“The best way to predict the future is to create it.” – Peter Drucker
I found this quote so true, especially in the classroom.
When you arrive at school each day, you are hoping for a good day. You’re hoping that the kids will behave, and you hope that they will participate and learn.
You’re not thinking about the rest of the week or month or year. You just hope the rest of the day is going to be successful.
Before walking into my classroom, I would try and psych myself up by saying, “Today is going to be a great day. Today is going to be a great day. Today is going to be a great day.”
I was thinking positive and trying to focus on preparing myself for the day, but really I was saying, “I hope today is going to be a great day. I hope…”
It was all hope.
Hope is good, but hoping alone won’t give you that success in the classroom that you are looking for.
We have to stop hoping. (Yes, I said it.)
I know that sounds bad, but let me finish.
Hoping for a good day is not good enough. I can hope that my car makes it all the way to school and back, but hope won’t make it happen. I need to maintain my car and put gas in it on a regular basis.
As a school administrator, I get to school, and I have my list of things to do – meetings, phone calls, reports, etc. What I can’t plan for are the events that take place beyond my control – concerned parents, class disruptions, conflicts between students, surprise visits, etc. I really don’t have too much control of what my day will be like. I really can only hope for a crisis-free day.
This is so different than when I was a teacher.
As a teacher, I pretty much knew what was going to happen in my class. I had a plan. There were really no surprises outside of the occasional unannounced fire drill or technical malfunction.
Still, I found myself a little confused as to why many times my days didn’t turn out as I had hoped for.
What I realized – a little too late in my career, unfortunately – was that the kind of day that I had in my classroom was determined, in a large part, by how well I planned my lesson.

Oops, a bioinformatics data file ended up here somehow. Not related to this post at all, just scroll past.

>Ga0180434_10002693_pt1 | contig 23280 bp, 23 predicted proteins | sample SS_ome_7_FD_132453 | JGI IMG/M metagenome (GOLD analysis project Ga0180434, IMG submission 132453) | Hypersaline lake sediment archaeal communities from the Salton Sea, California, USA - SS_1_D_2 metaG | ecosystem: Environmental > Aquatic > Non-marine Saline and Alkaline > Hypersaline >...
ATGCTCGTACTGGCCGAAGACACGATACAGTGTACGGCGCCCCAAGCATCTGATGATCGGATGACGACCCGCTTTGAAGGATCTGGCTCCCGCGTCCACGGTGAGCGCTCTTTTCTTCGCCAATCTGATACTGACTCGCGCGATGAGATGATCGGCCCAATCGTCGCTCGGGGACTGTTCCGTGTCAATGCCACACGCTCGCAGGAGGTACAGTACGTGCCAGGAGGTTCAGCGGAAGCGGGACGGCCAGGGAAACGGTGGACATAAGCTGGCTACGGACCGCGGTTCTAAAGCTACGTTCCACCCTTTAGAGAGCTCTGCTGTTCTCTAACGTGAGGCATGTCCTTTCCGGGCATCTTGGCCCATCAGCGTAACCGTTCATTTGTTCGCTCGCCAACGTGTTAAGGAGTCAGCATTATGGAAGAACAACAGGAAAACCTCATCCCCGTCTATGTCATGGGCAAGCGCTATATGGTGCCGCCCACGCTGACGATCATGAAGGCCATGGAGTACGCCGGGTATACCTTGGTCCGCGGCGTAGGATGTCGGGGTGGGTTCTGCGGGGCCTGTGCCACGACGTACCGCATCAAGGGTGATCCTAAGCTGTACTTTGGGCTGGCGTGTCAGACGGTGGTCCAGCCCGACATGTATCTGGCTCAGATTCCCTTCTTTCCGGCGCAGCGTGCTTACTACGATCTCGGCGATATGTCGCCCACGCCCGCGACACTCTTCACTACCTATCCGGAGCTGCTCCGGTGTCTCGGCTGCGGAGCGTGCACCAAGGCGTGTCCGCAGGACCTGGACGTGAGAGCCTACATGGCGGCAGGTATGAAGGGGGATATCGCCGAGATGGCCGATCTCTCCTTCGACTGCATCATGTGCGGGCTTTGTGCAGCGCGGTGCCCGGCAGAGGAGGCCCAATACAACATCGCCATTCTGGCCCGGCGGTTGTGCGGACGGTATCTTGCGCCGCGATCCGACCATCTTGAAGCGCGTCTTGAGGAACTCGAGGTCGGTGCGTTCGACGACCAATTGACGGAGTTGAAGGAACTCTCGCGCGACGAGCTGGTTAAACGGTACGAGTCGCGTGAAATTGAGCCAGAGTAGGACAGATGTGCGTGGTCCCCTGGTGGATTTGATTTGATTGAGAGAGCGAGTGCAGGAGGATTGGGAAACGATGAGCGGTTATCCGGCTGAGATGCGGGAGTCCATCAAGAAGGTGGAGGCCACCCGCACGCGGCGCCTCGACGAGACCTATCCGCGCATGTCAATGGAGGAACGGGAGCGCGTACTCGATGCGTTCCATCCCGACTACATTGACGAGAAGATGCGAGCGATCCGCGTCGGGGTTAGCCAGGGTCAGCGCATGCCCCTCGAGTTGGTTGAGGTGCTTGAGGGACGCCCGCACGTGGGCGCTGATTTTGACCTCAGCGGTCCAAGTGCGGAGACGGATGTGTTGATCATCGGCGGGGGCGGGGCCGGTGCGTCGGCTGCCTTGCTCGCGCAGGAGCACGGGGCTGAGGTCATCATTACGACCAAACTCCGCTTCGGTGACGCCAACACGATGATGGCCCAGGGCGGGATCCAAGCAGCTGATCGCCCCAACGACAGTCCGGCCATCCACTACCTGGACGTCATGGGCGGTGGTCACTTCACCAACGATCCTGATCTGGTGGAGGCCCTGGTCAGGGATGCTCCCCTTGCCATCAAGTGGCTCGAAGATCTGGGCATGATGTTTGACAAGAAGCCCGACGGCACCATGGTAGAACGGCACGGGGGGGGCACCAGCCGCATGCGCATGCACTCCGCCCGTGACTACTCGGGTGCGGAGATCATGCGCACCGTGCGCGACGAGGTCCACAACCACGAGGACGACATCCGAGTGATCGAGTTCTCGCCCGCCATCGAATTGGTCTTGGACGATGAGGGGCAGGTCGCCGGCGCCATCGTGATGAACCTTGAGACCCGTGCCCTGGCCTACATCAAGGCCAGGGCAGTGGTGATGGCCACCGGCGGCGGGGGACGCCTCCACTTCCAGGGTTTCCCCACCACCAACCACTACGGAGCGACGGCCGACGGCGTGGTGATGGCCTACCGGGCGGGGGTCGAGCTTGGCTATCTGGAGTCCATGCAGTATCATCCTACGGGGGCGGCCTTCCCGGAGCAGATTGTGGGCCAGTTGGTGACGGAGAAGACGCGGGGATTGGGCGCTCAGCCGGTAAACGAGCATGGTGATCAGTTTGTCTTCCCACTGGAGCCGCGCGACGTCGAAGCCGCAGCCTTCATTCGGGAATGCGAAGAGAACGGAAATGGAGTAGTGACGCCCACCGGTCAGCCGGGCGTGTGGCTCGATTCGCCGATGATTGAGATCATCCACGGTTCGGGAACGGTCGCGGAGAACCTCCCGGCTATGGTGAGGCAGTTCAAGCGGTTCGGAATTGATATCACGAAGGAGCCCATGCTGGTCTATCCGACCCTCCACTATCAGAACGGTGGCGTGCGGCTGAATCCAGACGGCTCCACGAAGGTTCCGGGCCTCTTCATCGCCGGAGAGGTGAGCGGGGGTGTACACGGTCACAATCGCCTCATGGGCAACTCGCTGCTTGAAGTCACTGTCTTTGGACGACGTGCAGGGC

Had I known better, I could have been able to create my future a little better. It all depended on how much time I spent creating my lesson plans.
On those days when I came in with a plan that was thrown together at the last minute, I left school at the end of the day frustrated and exhausted. I would wonder why I didn’t have a good day. I used to blame the kids or their parents or both for the bad outcome of my day.
The problem that I was hoping for, instead of creating a successful day.
What I learned, and what I hope to teach new and soon-to-be teachers, is that the quality of your lesson plan will determine the quality of your day. You can indeed predict the future by creating it.
I would encourage new and soon-to-be teachers to think about the future you want. What kind of classroom experience to you want to have?
It’s more than just hope.
It’s about taking action to create the kind of future you want for your day, month, year.
Focus on investing more time in lesson preparation. Take it from someone who learned the hard way. A little more time spent on creating lesson plans will pay off in a big way throughout the year.
Let’s stop hoping.
Let’s start creating.
Thank you for not hoping anymore.
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You are amazing!
Don’t forget to check out my latest ebook: The Amazing Teacher Pledge – 10 Promises that Amazing Teachers Make and Keep Every Day.
Until next time, here’s to your Success in the Classroom!